This reflection is part of a series of essays about walking with my mother through the end of her life and the dementia that is slowly eroding her mind. Others in this series can be found here, here, here. and here.
The sun streams in through the French doors on the south side of the building, adding warmth and light to the carefully set dining tables. It’s a lovely space, recently redecorated, with linen napkins popping up out of the water glasses. My husband and I eat lunch here every Sunday, joining our moms for a nicely presented 3-course meal.
There are floral centerpieces on each table, assembled every Wednesday morning by the people who live here, under the gentle direction of two volunteer Garden Ladies. Today’s bouquet consists entirely of white rosebuds and looks lovely as we take our places around the table.
I must say that the dinner guests are an interesting assortment. All of them are over 75, most of them over 80. A few – like both of our mothers – are over 90, moving closer every day to the century mark. They move slowly, these diners. A variety of metal walkers are lined up along each wall and I always hold my breath until all the stragglers are safely seated at the table of their choice.
Last Sunday, we counted 12 residents out of a possible 15. One is out to eat with family, one chooses to remain in her room, and one – my mother-in-law – is too sleepy to sit up at the table. One of those missing is a singer. During past dinners, we’ve heard the battle hymn of every division of the US military, “Home, Home on the Range,” “You Are My Sunshine,” and a few we don’t recognize.
This Sunday, however, that voice is missing. At first, it feels like a relief. A quiet meal! But after a while, the silence becomes thick and cumbersome, like a too-heavy blanket on an overly warm day. We are the only guests at this particular Sunday lunch — the visiting spouse who talks gently to all at the table, the daughter who lives locally and her husband, their voices are not here today, either. It is just us, three of us at our table, and we run out of conversation early.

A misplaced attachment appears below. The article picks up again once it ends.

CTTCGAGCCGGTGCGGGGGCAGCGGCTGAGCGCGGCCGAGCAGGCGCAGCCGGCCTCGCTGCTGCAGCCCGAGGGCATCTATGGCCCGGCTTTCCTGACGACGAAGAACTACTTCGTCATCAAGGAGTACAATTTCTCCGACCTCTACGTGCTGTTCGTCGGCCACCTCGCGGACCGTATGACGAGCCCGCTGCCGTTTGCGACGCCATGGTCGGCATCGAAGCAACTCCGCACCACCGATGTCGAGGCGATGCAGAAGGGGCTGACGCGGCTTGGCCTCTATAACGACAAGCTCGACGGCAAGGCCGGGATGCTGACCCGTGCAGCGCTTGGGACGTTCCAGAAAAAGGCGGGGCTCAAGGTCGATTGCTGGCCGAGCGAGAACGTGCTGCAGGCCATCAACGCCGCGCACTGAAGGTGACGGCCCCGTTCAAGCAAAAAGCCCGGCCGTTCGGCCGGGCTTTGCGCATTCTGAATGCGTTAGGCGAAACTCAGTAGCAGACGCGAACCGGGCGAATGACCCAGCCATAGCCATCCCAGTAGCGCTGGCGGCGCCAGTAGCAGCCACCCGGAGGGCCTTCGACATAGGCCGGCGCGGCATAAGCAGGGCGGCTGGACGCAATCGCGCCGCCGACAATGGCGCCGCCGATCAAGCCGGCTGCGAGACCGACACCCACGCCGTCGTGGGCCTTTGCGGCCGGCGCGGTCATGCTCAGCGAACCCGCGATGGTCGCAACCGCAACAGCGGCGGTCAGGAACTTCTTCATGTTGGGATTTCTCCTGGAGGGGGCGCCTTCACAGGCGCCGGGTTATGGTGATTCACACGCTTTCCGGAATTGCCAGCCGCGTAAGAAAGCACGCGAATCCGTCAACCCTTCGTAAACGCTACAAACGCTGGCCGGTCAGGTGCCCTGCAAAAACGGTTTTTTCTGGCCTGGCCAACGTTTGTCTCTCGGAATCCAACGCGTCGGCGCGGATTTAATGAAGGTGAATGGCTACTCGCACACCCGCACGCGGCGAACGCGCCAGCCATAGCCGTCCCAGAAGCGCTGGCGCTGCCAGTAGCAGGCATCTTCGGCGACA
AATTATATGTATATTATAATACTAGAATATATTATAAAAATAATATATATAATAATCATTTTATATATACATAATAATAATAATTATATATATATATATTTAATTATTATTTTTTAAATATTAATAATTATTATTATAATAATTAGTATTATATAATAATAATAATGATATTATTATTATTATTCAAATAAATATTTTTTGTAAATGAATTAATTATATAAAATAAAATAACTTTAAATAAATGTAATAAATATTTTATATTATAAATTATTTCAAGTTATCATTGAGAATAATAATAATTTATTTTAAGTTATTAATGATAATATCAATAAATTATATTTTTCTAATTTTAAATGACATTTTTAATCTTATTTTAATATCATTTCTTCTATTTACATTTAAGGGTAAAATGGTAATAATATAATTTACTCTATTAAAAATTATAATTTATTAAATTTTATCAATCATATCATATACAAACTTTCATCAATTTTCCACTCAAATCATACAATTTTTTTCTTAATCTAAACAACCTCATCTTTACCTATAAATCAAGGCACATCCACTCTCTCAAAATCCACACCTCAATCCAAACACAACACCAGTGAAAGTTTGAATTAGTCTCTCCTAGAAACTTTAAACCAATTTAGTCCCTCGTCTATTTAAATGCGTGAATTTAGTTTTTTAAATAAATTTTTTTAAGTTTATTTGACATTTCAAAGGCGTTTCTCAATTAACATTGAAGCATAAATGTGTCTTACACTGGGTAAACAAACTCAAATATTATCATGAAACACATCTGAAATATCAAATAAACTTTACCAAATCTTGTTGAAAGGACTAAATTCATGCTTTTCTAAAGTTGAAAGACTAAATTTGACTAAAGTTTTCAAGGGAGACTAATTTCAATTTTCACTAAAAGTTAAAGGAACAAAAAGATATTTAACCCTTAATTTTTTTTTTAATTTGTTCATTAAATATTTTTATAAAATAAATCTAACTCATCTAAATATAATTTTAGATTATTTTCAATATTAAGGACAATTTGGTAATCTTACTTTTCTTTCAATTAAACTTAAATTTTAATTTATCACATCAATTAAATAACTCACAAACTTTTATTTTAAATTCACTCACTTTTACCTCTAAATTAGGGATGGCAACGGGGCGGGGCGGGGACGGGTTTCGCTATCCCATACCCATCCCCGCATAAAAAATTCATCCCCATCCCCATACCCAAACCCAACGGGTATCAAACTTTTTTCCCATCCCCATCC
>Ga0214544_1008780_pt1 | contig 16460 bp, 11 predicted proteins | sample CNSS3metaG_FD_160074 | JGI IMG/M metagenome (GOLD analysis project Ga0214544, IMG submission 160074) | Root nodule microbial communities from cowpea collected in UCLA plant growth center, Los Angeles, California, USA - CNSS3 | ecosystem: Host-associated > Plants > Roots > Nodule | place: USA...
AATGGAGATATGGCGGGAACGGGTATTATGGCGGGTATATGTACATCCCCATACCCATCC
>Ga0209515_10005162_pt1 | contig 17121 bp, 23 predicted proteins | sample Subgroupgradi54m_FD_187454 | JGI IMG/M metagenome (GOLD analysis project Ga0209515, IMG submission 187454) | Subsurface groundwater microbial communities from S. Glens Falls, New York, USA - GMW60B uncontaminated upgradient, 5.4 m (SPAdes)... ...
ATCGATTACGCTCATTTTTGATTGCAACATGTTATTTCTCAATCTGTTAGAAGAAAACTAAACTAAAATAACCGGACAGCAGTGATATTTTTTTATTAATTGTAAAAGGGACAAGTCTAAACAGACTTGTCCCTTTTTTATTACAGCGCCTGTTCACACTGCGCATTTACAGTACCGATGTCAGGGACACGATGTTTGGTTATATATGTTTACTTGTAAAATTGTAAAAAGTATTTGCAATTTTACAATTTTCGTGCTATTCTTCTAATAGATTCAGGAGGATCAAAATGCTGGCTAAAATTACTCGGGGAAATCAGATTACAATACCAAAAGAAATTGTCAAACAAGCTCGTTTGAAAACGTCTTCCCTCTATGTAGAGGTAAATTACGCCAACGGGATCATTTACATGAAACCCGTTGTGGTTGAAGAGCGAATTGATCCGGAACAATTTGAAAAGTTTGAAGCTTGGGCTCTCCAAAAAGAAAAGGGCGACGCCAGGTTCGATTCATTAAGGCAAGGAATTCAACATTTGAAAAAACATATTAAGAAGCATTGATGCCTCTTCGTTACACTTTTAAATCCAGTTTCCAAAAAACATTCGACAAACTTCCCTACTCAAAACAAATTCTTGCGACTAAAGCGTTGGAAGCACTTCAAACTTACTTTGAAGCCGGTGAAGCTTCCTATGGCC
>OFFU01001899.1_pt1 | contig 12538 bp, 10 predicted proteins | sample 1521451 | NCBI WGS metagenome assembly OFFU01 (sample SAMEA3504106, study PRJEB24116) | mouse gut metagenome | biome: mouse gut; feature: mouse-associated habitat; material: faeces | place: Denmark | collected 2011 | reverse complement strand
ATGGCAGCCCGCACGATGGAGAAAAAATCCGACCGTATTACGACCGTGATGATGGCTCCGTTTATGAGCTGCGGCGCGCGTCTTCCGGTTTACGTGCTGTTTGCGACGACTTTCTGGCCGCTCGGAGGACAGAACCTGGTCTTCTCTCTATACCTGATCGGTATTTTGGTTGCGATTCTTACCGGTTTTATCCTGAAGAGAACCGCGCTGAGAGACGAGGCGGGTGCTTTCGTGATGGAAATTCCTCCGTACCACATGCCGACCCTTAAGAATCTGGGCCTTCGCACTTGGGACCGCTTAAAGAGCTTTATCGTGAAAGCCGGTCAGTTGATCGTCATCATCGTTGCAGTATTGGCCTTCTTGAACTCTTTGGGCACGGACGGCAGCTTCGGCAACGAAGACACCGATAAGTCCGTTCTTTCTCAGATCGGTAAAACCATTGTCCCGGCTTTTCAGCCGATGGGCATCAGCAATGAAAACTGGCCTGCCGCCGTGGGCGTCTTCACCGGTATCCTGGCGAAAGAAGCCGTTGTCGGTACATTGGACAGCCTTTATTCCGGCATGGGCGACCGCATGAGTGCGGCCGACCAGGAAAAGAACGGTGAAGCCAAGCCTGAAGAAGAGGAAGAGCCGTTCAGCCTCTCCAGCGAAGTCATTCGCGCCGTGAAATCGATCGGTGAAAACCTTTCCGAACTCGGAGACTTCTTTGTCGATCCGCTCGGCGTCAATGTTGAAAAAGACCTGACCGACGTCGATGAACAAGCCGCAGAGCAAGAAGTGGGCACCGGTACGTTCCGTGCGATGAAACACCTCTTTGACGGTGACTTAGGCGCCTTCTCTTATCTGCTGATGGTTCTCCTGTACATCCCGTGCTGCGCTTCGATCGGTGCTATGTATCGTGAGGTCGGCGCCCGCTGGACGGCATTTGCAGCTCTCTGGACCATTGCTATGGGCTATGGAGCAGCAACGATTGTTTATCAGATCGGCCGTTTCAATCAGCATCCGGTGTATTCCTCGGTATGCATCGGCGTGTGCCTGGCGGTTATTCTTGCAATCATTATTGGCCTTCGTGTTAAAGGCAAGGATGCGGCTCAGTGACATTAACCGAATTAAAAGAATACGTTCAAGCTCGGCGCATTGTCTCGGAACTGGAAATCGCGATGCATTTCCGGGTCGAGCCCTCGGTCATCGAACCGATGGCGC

We’ve spent a lot of Sundays in this place over the last two years. A lot. And we’ve fielded the same questions from the same persons over and over, as we slurp the small cup of soup, cut the meat on our moms’ plates, and enjoy a small serving of dessert.
“So, where do you live?” (This is the standard question for at least three of the women residents, asked approximately every three minutes throughout the meal.)
“And, what do you do?” (This is more likely to come from one or more of the gentlemen, not with the same frequency as the geographic locator.)
Much harder to hear is this one: “Have you seen my mother? I’m sure she was just here.”
From my own mother, these are the most frequent conversational gambits:
“Have you heard from ________?” (Insert various family members, usually by clues offered, not names remembered.)
“How are all your kids?” (Again, not by name.)
“Did you go to a different church today?” (No, Mom, we went to the same church we’ve been going to for 17 years.)
By the end of this week’s meal, I am screaming inside, desperate to be done, forcing myself to stay in my chair. I cannot explain this overwhelming sense of claustrophobia, this slow panic that rises from my gut. I just recognize it when it happens. And I pray my way through. “Lord, have mercy. Give me your eyes to see these dear people. Keep me in this chair!”
I breathe deeply, smile at my mama and say, “Shall we go back to your room and visit a while?” She readily agrees, so off we go.
Stopping, always, to say thank you to the aides who have served us, offering a smile and a gentle touch. These are the days I thank God for the social niceties that have remained with my mother, the moments when I feel the knot in the pit of my stomach begin to unclench ever so slightly.
I will visit again, at midweek, taking my mother out of the unit for an hour or two. We’ll eat lunch outside, up by the pool, if the weather is nice. Or, I’ll take her to a nearby restaurant. And I’ll worry over each step she takes, about folding and stowing her walker, about making sure she’s warm enough.
Yet somehow, those mid-week visits are easier for me.
Maybe because I can pretend a little longer. Pretend that Mom is merely getting older and frailer, that she is not moving away mentally, that larger and larger pieces of herself are not lost, never again to be found, at least, not in this lifetime.
But Sunday dinner? With every bite, I am reminded of the truth. Pretending is not allowed.